The limitation isn’t your high intensity power. If you were fresh you’d have no problem producing the short hard effort necessary. Rather, the limitation is actually how well you are able to conserve energy and recover between the high intensity efforts. So it’s the attacks, short punchey climbs, and other high intensity efforts where you feel the lack of fitness, but the true limiter to performance during a race is more often your Aerobic endurance.

Aerobic Threshold Training

  • Find your Aerobic Threshold – the maximum pace which you can sustain using primarily your Aerobic metabolism. This will be a moderate pace that just begins to feel uncomfortable, but that you can sustain for hours at a time. This should be around 4-6/10 on a scale of perceived exertion, or below 75% of your max heart rate (HRmax).
  • An easy way to determine this using Heart Rate is to go for a steady ride of at least 30 minutes at moderate intensity. Aim for around 5/10 relative effort, or 75% HRmax (pick up an HRM here). Observe when you just start to breath heavily above resting respiration rate and when your HR flattens at a steady level. This will indicate your approximate Aerobic threshold.
  • This informal test only provides an estimation of your Aerobic metabolism. Your target Aerobic threshold can change considerably day to day. Don’t be concerned if one day it feels way too high to maintain, but also be sure to enjoy the days where you float on the pedals and can seemingly ride forever well above your threshold! You can test Aerobic threshold with greater precision by having individual physiological testing done in a lab setting (which will be discussed in a future post!).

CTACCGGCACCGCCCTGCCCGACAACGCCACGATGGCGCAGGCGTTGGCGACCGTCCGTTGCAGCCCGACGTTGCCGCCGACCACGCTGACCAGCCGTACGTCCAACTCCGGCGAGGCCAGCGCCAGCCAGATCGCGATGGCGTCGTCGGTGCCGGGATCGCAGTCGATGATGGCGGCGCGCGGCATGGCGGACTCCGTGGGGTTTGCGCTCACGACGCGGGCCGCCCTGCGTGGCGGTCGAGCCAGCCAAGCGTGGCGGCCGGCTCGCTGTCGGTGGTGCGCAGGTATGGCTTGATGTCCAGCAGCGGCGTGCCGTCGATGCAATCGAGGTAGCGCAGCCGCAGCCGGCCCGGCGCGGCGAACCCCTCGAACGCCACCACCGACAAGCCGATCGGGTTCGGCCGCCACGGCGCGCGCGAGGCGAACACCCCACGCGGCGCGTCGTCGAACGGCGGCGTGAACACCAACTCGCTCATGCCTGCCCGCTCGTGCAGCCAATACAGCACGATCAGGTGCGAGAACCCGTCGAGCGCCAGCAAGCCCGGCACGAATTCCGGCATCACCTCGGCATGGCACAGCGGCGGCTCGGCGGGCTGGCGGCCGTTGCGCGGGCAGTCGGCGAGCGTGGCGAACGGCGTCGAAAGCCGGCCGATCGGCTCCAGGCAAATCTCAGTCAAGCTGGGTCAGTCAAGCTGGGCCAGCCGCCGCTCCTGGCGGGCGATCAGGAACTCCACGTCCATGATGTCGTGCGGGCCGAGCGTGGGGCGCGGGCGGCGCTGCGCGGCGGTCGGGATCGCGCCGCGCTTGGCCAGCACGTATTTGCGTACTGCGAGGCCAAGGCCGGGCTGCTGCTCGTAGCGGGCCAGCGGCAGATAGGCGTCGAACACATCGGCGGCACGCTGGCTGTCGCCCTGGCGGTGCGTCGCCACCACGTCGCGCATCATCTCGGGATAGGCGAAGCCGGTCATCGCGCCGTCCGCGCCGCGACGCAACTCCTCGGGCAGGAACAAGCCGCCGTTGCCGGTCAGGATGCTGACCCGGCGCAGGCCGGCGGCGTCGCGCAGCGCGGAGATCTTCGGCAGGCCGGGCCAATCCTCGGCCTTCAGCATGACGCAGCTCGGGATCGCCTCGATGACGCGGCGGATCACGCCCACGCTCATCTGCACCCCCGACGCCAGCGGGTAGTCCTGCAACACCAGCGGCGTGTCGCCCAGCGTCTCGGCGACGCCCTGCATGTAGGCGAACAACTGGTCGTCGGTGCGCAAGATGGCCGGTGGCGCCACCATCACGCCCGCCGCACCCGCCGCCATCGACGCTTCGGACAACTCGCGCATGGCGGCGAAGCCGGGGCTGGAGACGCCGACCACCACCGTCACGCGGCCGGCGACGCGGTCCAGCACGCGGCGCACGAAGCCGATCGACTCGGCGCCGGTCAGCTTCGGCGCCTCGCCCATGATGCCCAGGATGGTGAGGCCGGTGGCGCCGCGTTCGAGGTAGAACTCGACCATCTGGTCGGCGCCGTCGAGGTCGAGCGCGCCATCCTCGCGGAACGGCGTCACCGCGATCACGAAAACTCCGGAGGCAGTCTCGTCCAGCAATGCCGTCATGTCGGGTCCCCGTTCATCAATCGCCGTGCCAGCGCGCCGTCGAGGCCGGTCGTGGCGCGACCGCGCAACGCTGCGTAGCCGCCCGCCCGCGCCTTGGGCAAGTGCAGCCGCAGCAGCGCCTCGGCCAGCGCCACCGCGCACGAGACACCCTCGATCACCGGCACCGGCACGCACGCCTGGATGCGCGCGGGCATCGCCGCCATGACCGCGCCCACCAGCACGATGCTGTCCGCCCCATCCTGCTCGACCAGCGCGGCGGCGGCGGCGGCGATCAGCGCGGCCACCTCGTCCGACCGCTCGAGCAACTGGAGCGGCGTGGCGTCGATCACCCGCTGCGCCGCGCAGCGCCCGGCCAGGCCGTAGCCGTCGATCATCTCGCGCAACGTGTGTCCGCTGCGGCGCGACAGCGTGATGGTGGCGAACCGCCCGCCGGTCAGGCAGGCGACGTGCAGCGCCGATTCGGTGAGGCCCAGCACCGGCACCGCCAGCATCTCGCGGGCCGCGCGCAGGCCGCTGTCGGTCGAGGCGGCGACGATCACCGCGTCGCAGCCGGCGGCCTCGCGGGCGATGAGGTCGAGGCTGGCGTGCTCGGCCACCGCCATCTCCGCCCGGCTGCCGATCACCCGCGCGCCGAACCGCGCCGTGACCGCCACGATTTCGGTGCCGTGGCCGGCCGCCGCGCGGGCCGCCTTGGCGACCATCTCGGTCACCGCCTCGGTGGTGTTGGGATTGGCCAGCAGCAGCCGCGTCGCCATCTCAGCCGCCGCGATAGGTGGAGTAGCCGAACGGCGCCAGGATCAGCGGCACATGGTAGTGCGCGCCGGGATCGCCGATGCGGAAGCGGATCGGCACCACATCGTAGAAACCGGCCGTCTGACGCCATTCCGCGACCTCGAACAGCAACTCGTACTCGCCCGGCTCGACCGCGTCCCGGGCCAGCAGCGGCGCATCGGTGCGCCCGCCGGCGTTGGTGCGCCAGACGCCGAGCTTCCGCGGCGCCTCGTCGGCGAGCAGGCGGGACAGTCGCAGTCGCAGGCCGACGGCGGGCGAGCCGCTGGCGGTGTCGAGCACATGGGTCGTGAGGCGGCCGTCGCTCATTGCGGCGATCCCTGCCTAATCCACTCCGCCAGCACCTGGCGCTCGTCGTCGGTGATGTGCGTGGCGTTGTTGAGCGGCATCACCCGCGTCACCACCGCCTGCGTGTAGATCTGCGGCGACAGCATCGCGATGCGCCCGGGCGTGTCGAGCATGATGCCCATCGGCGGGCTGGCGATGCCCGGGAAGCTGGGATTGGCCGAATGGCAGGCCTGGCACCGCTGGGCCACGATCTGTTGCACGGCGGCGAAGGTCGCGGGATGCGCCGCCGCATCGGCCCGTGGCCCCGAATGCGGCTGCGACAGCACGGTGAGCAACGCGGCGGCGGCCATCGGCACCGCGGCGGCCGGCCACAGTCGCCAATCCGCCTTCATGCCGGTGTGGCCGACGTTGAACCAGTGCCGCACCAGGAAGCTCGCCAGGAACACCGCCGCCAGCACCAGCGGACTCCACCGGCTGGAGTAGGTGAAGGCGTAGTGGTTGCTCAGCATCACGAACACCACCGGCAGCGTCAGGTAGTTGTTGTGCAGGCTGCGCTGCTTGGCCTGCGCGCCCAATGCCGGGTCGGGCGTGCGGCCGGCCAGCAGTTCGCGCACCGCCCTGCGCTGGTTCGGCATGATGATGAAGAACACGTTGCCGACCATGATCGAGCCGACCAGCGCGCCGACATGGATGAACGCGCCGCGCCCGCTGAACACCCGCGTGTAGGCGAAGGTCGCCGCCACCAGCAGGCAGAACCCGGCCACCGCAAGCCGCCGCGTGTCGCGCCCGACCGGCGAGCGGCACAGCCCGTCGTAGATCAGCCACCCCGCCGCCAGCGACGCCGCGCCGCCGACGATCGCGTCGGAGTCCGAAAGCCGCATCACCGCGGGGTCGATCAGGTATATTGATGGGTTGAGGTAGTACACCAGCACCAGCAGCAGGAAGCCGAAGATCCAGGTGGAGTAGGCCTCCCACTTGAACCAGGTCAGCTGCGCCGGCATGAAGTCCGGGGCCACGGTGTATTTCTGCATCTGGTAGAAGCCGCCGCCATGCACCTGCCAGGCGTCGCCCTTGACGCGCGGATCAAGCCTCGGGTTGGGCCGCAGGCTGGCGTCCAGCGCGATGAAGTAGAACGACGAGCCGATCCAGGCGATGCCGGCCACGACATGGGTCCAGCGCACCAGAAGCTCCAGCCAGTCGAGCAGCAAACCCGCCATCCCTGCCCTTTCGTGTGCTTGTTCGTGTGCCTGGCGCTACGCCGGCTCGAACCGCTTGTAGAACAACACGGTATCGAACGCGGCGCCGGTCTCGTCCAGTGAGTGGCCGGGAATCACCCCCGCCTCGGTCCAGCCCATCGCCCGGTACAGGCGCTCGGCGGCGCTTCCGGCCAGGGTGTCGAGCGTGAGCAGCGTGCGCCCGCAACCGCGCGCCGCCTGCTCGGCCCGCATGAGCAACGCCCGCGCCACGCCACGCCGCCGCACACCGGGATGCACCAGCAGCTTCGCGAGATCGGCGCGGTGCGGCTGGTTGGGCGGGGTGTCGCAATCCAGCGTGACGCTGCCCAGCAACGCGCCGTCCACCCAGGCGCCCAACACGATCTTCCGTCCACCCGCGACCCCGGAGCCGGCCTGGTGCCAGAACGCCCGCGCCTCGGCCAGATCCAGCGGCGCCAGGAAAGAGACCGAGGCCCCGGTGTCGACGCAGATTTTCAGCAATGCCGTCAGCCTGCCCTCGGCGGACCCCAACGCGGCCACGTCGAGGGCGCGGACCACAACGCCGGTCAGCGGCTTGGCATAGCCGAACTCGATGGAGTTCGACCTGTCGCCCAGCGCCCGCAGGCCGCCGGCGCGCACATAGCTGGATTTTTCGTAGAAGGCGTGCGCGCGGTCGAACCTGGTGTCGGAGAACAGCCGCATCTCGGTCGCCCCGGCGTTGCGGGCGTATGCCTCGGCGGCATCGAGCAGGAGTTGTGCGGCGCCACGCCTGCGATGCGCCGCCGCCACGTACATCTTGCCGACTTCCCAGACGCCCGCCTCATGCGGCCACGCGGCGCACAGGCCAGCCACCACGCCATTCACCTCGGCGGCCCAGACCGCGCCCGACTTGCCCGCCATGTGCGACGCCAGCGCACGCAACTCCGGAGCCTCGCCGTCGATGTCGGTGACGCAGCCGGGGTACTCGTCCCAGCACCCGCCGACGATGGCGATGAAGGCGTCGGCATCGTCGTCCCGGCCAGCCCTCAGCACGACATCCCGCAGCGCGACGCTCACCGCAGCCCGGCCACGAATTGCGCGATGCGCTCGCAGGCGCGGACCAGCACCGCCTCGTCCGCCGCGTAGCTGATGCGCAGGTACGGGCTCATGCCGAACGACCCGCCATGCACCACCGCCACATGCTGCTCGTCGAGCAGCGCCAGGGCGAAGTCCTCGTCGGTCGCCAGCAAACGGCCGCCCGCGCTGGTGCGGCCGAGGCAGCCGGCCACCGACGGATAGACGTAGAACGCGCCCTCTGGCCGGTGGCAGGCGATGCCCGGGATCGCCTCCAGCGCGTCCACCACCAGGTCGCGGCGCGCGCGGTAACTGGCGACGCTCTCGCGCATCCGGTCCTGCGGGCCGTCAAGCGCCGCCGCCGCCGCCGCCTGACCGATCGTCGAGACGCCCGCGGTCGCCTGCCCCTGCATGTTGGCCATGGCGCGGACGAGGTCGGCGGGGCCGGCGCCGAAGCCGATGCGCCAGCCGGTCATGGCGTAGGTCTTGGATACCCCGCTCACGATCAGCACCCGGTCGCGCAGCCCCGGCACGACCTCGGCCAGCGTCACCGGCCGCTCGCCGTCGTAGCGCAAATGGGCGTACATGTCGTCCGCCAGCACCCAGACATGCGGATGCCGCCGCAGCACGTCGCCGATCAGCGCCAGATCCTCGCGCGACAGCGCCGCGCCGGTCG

• Knowing your Aerobic threshold, you can train to ride for longer periods of time just under this threshold without dipping into ANaerobic stores. At least 2 hours is ideal, but improvements can be gained even with rides shorter than an hour. Pros with far too much time to train will regularly ride at this steady intensity for 4-6 hours to further develop their Aerobic metabolism.
  • Note: if you only have an hour or less to train, that doesn’t mean you have to ride at a higher intensity to make up for less volume. Riding above your Aerobic threshold will start to use ANaerobic metabolism and actually provide less training benefit to your Aerobic system. Unless you have intervals or another workout prescribed for that day, you can still benefit from riding below your Aerobic threshold for shorter durations.
  • If you are already doing interval training and have extra time, add a sustained period (10-20+ minutes) of this Aerobic threshold training before and/or after the interval workout, to further develop your fatigue resistance and stamina at this moderate workload.